few days before his death, he sent for all the ministers in the several churches in Edinburgh, to whom he delivered an affectionate exhortation. “That day is now at hand,” said he," which I have so often and intensely longed for; in which, having finished my labours, and gone through my various sorrows, I shall be dissolved, and be with Christ. And do ye, my dearest brethren in the faith and labours of Jesus, persist in the everlasting truths of His Gospel. Look diligently to the flocks, with whose oversight God hath entrusted you, and which He hath redeemed to himself by the blood of His Son.” Perceiving his death approaching, he poured forth his soul in prayer as follows:-"Lord Jesus, sweetest Saviour, into Thy hands I commend my spirit. Look, I beseech Thee, with favour upon this Church which Thou hast redeemed, and restore peace to this afflicted commonwealth. Raise up pastors after Thine own heart, who may take care of Thy Church; and grant that we may learn, as well from the blessings as from the chastisements of Thy providence, to abhor sin, and to love Thee with full purpose of heart.”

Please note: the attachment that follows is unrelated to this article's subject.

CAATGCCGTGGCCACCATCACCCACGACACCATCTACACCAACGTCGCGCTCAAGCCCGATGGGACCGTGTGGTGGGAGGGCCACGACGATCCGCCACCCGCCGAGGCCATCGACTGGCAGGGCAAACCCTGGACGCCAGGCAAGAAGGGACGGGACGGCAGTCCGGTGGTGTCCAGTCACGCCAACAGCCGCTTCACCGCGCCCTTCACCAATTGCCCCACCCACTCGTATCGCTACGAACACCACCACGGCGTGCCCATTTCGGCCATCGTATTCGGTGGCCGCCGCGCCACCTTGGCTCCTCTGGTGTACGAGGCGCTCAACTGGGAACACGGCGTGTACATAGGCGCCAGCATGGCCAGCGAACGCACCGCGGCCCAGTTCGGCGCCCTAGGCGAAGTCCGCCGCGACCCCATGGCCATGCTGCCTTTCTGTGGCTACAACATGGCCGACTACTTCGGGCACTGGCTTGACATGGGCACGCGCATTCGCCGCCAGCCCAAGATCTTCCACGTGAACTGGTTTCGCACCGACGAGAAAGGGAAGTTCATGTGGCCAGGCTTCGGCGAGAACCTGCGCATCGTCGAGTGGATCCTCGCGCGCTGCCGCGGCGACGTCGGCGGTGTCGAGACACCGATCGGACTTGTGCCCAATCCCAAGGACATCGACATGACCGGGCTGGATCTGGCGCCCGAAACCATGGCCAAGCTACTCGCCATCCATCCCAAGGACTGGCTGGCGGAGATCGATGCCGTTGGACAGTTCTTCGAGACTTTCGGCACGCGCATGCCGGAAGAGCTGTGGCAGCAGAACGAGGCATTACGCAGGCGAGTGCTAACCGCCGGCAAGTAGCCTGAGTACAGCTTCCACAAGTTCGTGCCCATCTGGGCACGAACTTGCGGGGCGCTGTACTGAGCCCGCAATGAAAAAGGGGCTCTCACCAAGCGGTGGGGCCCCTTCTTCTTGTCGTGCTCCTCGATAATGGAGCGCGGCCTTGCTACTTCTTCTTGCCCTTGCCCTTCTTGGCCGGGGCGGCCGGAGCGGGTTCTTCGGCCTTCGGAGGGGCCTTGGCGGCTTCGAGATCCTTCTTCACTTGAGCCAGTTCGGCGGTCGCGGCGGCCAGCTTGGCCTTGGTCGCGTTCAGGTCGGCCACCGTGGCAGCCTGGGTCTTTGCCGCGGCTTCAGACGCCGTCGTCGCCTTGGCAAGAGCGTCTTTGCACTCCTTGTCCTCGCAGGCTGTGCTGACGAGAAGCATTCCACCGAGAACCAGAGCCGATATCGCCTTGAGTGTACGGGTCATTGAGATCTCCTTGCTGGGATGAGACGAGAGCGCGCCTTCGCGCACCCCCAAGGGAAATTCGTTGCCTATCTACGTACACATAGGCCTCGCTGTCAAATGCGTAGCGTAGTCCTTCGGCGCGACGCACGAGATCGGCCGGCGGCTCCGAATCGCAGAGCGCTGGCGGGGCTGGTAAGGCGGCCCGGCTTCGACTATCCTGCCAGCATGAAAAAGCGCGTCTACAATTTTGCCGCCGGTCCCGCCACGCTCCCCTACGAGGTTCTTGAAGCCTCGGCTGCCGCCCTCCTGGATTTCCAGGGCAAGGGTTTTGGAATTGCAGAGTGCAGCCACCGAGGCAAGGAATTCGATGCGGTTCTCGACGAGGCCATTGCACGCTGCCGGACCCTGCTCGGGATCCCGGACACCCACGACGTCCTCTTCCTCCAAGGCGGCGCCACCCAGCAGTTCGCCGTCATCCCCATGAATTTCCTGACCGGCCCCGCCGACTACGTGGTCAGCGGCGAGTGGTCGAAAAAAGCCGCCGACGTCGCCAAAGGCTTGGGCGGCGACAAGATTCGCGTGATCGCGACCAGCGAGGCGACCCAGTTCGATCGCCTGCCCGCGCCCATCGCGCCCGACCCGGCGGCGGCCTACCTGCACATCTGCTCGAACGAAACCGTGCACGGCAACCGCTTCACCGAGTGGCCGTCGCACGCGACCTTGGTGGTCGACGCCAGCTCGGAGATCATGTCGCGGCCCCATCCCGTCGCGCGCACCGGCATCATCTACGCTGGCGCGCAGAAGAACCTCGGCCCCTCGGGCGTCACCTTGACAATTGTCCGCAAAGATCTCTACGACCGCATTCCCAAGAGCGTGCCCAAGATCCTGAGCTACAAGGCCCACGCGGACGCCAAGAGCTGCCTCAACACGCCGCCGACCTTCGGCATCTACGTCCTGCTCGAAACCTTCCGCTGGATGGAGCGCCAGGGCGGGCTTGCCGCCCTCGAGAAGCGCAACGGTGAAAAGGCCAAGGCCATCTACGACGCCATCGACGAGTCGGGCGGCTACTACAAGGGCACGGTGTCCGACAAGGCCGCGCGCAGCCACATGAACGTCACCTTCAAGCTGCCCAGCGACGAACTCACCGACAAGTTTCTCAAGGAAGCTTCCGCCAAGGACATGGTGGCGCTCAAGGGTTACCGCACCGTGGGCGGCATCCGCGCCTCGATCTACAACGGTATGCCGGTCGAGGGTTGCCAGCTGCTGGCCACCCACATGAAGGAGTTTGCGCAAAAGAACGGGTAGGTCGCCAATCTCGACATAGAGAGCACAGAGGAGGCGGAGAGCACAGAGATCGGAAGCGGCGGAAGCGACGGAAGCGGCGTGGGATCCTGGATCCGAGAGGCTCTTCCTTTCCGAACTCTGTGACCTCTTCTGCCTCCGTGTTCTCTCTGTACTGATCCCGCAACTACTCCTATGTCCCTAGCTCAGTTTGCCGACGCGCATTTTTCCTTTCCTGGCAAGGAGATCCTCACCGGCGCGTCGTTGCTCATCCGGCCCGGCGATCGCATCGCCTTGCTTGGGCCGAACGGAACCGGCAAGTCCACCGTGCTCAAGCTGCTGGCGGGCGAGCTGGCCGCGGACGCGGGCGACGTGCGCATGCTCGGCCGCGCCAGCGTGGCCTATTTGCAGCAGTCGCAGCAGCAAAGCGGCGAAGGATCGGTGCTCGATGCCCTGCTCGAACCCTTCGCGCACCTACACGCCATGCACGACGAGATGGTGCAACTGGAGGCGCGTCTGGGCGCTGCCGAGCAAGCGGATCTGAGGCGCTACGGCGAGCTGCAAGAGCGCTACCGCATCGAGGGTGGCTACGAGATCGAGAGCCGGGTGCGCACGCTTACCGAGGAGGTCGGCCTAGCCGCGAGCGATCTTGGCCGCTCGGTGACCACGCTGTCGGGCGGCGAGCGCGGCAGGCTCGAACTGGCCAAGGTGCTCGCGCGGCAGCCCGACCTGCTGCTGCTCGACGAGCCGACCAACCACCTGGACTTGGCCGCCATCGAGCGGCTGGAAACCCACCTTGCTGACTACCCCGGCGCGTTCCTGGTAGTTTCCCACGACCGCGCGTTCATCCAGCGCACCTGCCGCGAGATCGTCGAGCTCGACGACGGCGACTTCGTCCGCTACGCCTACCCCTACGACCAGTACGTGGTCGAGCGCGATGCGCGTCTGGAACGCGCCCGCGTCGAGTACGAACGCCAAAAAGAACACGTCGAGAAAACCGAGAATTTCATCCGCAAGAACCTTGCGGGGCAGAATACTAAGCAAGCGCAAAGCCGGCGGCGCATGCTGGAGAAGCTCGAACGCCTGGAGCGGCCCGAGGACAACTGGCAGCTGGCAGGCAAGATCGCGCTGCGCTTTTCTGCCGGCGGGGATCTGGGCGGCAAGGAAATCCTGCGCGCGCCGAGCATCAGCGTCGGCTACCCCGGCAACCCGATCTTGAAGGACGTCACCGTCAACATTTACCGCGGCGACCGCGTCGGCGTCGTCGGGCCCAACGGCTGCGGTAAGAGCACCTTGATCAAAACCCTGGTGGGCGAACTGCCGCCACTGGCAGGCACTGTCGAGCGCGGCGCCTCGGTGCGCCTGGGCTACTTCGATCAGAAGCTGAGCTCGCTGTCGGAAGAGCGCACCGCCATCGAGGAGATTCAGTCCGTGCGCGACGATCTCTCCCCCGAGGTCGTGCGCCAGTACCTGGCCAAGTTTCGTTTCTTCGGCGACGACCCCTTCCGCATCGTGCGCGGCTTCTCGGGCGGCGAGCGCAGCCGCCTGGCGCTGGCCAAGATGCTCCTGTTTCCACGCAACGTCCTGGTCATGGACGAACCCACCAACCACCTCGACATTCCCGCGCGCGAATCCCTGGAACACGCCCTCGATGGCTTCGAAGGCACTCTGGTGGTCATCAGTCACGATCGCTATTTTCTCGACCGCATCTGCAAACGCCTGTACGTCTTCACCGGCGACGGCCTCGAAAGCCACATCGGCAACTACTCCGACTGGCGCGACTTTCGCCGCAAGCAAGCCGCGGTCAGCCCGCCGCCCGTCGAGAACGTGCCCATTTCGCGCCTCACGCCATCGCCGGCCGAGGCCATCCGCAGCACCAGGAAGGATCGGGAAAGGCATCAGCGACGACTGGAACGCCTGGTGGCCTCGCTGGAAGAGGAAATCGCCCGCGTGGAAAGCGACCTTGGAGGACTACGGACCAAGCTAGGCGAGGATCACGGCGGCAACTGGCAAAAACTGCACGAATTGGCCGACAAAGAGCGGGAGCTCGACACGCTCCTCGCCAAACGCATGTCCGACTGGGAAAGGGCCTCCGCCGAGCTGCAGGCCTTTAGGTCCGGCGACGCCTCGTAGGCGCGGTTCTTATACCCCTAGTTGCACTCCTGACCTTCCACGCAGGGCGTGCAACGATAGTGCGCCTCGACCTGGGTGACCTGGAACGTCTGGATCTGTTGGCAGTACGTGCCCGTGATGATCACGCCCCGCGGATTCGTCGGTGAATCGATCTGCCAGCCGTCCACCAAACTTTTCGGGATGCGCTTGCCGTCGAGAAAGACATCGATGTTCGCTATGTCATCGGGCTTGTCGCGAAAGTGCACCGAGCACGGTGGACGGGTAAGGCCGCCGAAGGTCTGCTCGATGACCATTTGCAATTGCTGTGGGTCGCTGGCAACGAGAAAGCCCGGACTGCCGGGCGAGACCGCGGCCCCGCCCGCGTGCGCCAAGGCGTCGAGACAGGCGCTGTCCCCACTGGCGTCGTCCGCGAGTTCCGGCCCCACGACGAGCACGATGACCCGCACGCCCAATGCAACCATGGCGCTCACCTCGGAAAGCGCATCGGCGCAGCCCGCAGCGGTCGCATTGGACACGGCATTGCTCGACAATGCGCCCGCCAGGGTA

GLASGOW FOUNDRY BOYS RELIGIOUS SOCIETY. The Seventh Annual Meeting of the friends of this Society was held in the City Hall, on Friday evening, November 16th, and was very numerously attended. His Grace the Duke of Argyll presided. MR. Bell, President of the Society, gave an interesting account of the progress of the institution from its origin. The Society, in 1865, commenced with one meeting; now there are 53 meetings, with a roll of about 14,000 boys and girls, superintended by a staff of about 1500 monitors, and upwards of 200 gentlemen. The Society's work is classified under four departments-Ist, the religious; second, the educational; tbird, the social reform; and fourth, the provident.